I Am a Flasher

I love to flash my phone. There, I said it. I’m out.

I’m a tinkerer. I love to learn how everything works. And once I understand how things work, I try to make them just a little bit better.

I currently own a Verizon Samsung Galaxy Nexus (toro). I used it stock for a couple of weeks, and then I rooted it and began exploring alternate ROMs. Verizon was dragging its heels bringing the latest version of the Android operating system to this phone and I wanted to experience the best Google had to offer.

For months, I tried various ROMs and kernels. I’ve probably flashed the phone over a hundred times. I eventually settled on Cyanogenmod 10.1 nightlies and either CM kernel or Franco kernel, depending on mood.

Over time and successive flashes of nightly builds, my phone became inexplicably slower and slower. It would stutter, pause, delay. Very frustrating, and as I was following all the best practices for flashing alternate ROMs, very puzzling.

I was using the same process with my Asus Nexus 7 tablet and its performance was worse than the phone’s.

A fan of the Stack Exchange network of sites, I posted this question to the Android Stack Exchange. I’ll quote from myself here:

I have a Verizon Galaxy Nexus (toro). I am running Cyanogenmod 10.1 ROM nightlies and I use CyanDelta Updater to stay up to date.

For a period of about 3 weeks, I updated to the latest nightly nearly every day using CyanDelta. Sometimes I’d download the full ROM instead of using CyanDelta. During this time, I never wiped the device (aka factory reset). I just applied the new release on top of the old.

Recently, my phone’s performance degraded significantly. There were long delays unlocking, long delays switching apps, long delays doing just about everything. The phone would freeze up, and the OS would ask if I wanted to end a process because it wasn’t responding. My podcatcher would stutter while playing.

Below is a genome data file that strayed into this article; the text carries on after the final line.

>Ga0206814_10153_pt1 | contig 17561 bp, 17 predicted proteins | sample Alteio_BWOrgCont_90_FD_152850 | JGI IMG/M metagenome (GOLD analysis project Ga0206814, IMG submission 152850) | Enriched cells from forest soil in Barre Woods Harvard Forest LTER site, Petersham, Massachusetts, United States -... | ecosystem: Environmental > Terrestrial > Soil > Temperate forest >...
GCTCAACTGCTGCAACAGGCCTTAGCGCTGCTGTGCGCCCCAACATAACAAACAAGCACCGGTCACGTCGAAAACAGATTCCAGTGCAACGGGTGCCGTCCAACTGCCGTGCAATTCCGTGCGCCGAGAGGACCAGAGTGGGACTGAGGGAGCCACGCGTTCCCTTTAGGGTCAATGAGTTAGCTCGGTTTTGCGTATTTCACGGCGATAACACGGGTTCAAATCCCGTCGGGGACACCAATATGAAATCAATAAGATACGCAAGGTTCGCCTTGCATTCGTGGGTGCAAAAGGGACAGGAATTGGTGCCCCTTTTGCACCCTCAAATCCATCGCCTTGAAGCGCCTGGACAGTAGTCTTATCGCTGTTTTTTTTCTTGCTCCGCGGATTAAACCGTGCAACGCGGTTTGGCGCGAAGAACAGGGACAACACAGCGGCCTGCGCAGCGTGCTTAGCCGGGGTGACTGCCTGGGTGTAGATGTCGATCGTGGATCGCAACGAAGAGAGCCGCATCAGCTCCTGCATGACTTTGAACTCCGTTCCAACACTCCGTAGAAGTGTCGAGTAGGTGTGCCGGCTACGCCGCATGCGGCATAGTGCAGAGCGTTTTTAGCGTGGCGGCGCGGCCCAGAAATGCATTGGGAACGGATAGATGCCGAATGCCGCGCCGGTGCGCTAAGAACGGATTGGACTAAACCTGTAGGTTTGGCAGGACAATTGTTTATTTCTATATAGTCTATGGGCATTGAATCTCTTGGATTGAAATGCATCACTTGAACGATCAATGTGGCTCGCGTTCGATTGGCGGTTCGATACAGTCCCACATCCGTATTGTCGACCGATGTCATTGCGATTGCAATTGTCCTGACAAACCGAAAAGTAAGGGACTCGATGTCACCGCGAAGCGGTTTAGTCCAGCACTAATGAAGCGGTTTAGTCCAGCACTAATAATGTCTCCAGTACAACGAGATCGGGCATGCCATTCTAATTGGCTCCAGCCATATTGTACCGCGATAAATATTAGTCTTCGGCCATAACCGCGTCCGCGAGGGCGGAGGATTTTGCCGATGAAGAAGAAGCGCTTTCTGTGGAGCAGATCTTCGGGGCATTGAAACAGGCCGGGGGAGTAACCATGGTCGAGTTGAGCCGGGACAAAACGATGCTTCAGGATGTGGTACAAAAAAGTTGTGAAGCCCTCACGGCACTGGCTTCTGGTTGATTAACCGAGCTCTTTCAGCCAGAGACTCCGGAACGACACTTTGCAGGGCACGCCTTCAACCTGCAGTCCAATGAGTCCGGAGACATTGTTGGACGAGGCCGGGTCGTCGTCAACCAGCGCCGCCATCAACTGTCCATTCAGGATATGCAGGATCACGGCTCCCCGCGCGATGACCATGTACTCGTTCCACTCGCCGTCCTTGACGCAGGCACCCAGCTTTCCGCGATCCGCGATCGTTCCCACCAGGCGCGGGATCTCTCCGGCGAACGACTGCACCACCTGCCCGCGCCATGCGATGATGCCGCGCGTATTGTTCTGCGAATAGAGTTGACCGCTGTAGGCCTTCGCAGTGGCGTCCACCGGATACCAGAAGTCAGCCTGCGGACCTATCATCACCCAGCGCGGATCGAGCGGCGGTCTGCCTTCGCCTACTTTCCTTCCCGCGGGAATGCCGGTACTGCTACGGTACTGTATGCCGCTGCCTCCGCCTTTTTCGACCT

Instead of switching to another ROM, I decided to first do a full wipe (factory reset). I used Titanium Backup to back up my user apps and data. In TeamWin Recovery, I did a factory reset, flashed the same CM 10.1 nightly I was running previously, restored my apps using Titanium, signed into accounts, etc.

My phone’s performance has been completely restored. It’s like night and day.

My question is: Why did that work? What is it about applying successive ROM versions that could cause a slowdown that a wipe would fix?

I love my new level of performance, but I also enjoy keeping up with the latest releases. It would seem I can’t have my jelly beans and eat them too. Now I’m reluctant to flash any updates without doing a full wipe.

I didn’t receive any good leads on answers. Every now and then I’d google for solutions. Late last week, I think I may have found a possible answer. I followed up my own question with an answer:

I’ve come up with one potential answer myself: TRIM

Solid state disks (SSDs) and some flash memory require the operating system to perform a kind of housekeeping task to maintain the efficiency of the device.

The operating system command TRIM is explained in this AnandTech article:

Its applicability to certain Android devices, including my Samsung Galaxy Nexus and ASUS Nexus 7 is explained in these XDA Developers threads:

An XDA member wrote an app called LagFix which purports to exercise the TRIM maintenance function, thus restoring write performance for the device.

Since I recently performed a complete factory reset, I’m no longer having performance problems and thus I can’t directly corroborate the purported benefits of LagFix. If I’m in a position where performance is suffering, I may do some benchmarking and see if LagFix improves the situation.

Please be aware if you plan to try LagFix that there are some devices that have chips that do NOT play nice with this utility. These chips have what’s come to be called a BrickBug, and if you run LagFix on one of these devices, you will irrevocably brick your device.

I highly recommend you follow the advice and read the LagFix FAQ. It points to a utility which can tell you if your device contains a chip that may suffer from the BrickBug.